We live in the age of smartphones and an increasingly connected world, where we can upgrade our handsets by simply downloading and installing a piece of software on it. The number of apps available today is amazing: both application marketplaces – Google’s Play Store and Apple’s App Store – have around 2 million apps covering pretty much everything you can do with a smartphone. Some of them are totally legit, others are fishy… and there are some that are a bit too much for the people screening the apps for their compliance with the rules. Here are some of the most controversial ones ever banned from Apple’s App Store.
The Mining Calendar
Someday, it may be common for mobile apps to use a bit of the phones’ processing power by mining cryptocurrency to unlock various features – today, in turn, it is against the rules, even if it would make having a fully fledged app much easier than paying for it. This was the case of Calendar 2, a desktop app for Mac that allowed its users to unlock its premium features by allowing it to mine in the background. This wasn’t to Apple’s liking, it seems because it didn’t only ban the incriminated app from its Mac App Store but it banned all cryptocurrency mining apps from all of its platforms – iPhone and iPad included.
Cannabis is legal in two countries and several US states (with others allowing its medical use all over the world). The “Herb Converter” app was likely built to be used in these countries and territories, allowing its users to convert from ounces to grams, among others. Its users, it seems, were not very pleased with it – they complained about its lack of accurate measurements and tutorials on how to roll. Apple seemed not to be impressed by the app’s shortcomings – it was turned off by the fact that it promoted cannabis, illegal in most of the world, so it got it out of the App Store for good.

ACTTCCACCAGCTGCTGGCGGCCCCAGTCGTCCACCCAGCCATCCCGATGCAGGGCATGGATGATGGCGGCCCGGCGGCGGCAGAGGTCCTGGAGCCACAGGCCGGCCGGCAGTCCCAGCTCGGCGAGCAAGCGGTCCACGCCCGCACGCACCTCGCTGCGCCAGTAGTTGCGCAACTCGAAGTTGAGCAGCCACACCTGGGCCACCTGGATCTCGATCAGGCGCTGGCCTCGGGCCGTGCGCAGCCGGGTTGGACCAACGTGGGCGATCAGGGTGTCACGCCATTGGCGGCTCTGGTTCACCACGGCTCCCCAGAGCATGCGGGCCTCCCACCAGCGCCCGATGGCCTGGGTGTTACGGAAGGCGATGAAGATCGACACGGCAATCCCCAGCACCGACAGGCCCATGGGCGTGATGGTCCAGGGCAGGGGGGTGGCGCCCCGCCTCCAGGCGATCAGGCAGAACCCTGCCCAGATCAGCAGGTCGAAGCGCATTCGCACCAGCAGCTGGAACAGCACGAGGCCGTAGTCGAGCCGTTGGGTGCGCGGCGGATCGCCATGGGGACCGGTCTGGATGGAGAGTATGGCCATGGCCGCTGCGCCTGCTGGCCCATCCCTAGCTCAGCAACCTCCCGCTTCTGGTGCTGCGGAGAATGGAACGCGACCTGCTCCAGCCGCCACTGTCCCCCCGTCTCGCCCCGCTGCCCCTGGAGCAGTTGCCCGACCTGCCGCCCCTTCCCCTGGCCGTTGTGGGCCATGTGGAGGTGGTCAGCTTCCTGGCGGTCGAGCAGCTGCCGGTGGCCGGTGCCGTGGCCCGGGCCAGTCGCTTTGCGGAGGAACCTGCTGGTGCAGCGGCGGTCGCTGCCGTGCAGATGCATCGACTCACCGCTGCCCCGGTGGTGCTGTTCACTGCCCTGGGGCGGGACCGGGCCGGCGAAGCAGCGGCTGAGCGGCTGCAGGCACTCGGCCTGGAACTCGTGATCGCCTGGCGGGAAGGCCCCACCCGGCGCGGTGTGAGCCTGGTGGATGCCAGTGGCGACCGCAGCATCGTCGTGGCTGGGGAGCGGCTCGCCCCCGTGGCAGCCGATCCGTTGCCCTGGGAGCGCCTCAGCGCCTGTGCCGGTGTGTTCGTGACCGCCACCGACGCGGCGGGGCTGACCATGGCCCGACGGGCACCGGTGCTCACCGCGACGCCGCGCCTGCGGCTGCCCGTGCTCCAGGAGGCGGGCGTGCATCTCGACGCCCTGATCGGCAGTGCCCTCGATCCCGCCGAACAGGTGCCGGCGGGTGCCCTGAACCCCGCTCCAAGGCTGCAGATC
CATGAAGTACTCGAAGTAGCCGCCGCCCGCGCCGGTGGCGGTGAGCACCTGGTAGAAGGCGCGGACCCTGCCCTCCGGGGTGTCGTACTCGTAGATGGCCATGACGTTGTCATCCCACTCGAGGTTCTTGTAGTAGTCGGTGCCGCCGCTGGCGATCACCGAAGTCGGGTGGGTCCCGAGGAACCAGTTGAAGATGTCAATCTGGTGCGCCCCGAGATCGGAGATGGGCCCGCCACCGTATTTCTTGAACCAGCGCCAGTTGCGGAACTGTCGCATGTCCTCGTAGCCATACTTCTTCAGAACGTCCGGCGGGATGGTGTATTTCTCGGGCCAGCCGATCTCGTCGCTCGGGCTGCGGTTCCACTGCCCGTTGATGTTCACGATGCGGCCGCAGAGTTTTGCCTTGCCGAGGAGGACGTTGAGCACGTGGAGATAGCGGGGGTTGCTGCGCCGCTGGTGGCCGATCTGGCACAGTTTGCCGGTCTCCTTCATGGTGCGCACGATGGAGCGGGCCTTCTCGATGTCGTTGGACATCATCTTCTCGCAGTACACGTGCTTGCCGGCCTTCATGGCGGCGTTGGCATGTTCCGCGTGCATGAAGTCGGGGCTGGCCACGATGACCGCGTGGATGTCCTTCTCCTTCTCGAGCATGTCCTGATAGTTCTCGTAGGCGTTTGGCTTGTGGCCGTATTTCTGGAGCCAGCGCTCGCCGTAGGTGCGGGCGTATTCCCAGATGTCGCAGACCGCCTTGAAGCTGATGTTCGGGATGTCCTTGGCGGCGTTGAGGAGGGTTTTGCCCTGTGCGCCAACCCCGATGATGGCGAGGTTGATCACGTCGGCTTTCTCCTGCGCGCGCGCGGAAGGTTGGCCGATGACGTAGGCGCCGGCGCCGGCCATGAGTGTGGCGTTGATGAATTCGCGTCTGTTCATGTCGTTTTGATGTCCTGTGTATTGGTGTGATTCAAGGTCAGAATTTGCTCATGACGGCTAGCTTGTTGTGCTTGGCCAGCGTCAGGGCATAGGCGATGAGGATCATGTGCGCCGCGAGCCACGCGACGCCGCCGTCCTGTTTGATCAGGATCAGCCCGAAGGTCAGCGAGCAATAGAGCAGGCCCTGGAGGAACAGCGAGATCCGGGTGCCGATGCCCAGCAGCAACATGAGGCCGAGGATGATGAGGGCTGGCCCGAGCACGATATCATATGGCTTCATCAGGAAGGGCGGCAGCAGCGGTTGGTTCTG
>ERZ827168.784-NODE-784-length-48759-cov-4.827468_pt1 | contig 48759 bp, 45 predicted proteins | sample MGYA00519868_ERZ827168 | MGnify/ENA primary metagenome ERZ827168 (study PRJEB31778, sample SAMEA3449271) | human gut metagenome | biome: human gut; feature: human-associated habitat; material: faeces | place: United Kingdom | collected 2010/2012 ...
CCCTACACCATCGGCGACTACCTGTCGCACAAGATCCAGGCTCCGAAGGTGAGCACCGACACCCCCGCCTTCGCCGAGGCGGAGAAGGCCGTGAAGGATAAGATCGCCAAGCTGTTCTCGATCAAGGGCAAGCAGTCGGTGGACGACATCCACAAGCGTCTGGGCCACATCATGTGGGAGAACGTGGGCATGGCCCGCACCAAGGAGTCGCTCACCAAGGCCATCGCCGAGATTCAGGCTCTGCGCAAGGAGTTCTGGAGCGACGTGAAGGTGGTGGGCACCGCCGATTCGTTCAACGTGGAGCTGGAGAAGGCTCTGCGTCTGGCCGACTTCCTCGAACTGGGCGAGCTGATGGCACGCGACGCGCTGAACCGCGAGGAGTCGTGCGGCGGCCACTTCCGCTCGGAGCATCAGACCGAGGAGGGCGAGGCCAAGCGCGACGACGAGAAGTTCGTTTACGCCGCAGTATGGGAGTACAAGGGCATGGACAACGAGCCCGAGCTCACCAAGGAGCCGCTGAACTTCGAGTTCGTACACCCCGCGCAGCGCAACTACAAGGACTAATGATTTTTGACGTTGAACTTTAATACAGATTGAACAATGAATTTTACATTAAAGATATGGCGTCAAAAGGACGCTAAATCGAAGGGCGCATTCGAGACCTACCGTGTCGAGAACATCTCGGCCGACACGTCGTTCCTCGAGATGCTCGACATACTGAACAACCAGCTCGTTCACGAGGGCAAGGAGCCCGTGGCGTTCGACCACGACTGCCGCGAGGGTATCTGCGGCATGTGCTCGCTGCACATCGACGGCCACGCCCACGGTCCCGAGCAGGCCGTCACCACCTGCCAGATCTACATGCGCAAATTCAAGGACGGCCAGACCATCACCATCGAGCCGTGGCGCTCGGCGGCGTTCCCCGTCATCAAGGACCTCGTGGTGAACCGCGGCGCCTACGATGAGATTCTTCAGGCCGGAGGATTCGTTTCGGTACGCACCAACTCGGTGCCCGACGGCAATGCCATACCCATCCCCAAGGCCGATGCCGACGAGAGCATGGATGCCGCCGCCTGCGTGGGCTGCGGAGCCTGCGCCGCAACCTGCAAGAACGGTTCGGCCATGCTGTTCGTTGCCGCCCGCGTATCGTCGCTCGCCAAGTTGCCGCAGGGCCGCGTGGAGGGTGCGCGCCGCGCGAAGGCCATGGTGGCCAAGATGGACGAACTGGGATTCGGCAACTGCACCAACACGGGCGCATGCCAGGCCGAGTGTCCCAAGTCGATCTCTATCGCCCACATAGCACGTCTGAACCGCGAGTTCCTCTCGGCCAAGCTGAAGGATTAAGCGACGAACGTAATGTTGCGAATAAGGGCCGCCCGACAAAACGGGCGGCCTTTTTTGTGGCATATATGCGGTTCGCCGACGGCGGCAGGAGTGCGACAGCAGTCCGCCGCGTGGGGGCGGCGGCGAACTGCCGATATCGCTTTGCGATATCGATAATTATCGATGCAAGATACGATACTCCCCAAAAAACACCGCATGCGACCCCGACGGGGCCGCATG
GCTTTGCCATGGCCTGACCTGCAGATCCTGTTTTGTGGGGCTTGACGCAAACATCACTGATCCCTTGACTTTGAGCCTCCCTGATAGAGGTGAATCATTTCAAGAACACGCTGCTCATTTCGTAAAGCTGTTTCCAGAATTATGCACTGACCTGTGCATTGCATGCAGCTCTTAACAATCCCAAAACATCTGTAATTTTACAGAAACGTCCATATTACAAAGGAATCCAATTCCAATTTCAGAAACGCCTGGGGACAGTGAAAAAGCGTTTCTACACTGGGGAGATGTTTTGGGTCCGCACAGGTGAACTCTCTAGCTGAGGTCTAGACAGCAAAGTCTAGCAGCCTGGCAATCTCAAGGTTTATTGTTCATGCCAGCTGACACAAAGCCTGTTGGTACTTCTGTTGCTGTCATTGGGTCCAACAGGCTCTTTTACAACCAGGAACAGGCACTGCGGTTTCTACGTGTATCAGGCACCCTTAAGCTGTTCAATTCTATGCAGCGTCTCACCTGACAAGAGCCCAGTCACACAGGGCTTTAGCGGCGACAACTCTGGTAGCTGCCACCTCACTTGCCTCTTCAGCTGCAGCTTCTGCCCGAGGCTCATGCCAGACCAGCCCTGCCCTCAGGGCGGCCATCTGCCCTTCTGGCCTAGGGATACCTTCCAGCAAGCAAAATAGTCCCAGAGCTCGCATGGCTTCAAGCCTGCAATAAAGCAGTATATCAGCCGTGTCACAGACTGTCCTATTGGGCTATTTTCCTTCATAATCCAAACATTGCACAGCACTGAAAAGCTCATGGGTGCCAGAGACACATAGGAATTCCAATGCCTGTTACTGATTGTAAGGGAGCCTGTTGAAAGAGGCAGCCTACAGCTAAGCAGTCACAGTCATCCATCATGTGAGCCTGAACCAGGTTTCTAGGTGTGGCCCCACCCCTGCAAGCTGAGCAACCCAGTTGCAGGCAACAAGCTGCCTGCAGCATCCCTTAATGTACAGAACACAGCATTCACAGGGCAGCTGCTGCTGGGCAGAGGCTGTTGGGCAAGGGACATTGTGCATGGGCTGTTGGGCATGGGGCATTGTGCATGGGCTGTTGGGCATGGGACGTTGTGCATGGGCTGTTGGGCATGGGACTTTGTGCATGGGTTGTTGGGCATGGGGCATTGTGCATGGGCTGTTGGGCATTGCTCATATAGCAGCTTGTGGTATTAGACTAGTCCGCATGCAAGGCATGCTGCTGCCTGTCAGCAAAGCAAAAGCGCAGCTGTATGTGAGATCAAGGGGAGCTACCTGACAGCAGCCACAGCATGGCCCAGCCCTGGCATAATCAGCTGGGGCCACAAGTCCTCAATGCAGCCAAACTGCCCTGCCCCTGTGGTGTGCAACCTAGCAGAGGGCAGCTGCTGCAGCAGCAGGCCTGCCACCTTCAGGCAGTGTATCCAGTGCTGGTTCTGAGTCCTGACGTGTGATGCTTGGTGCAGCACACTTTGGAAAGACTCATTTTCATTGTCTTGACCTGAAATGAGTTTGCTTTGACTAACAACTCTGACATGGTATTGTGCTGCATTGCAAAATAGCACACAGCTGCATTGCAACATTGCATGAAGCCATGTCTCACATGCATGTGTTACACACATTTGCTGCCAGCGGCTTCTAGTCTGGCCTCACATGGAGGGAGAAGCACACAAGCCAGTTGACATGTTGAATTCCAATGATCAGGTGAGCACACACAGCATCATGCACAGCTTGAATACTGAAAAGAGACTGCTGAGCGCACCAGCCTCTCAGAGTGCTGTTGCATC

Freedom of expression is protected by the fundamental laws anywhere – unless it causes harm to others, of course. So, if you express your opinion by throwing a shoe on a politician, it will likely be frowned upon. Even if you do so in a mobile app.
Back in 2008, Iraqi journalist Muntadhar al-Zaidi expressed his discontent in US president Bush by throwing his shoes on him. This incident turned into an app (because, of course, it did) but its form of expressing itself was frowned upon by Apple: the company banned the app from its App Store soon after its release.
I Am Rich
This legendary app was clearly ridiculous: it did nothing but display the message from its title – and it cost $999.99. It was apparently made as a joke, one that Apple’s team didn’t take too well, considering that they banned it after just one day… but not before being bought by eight individuals.
Last but not least, let us mention “Relapse”, the iPhone app rumored to have been released together with Eminem’s album with the same name in 2009. Based on his “3 A.M.” video, the game features Eminem walking down the streets with several weapons, indiscriminately murdering anyone passing by. The app, of course, didn’t make it to an official release – it was banned before you could say “Slim Shady”.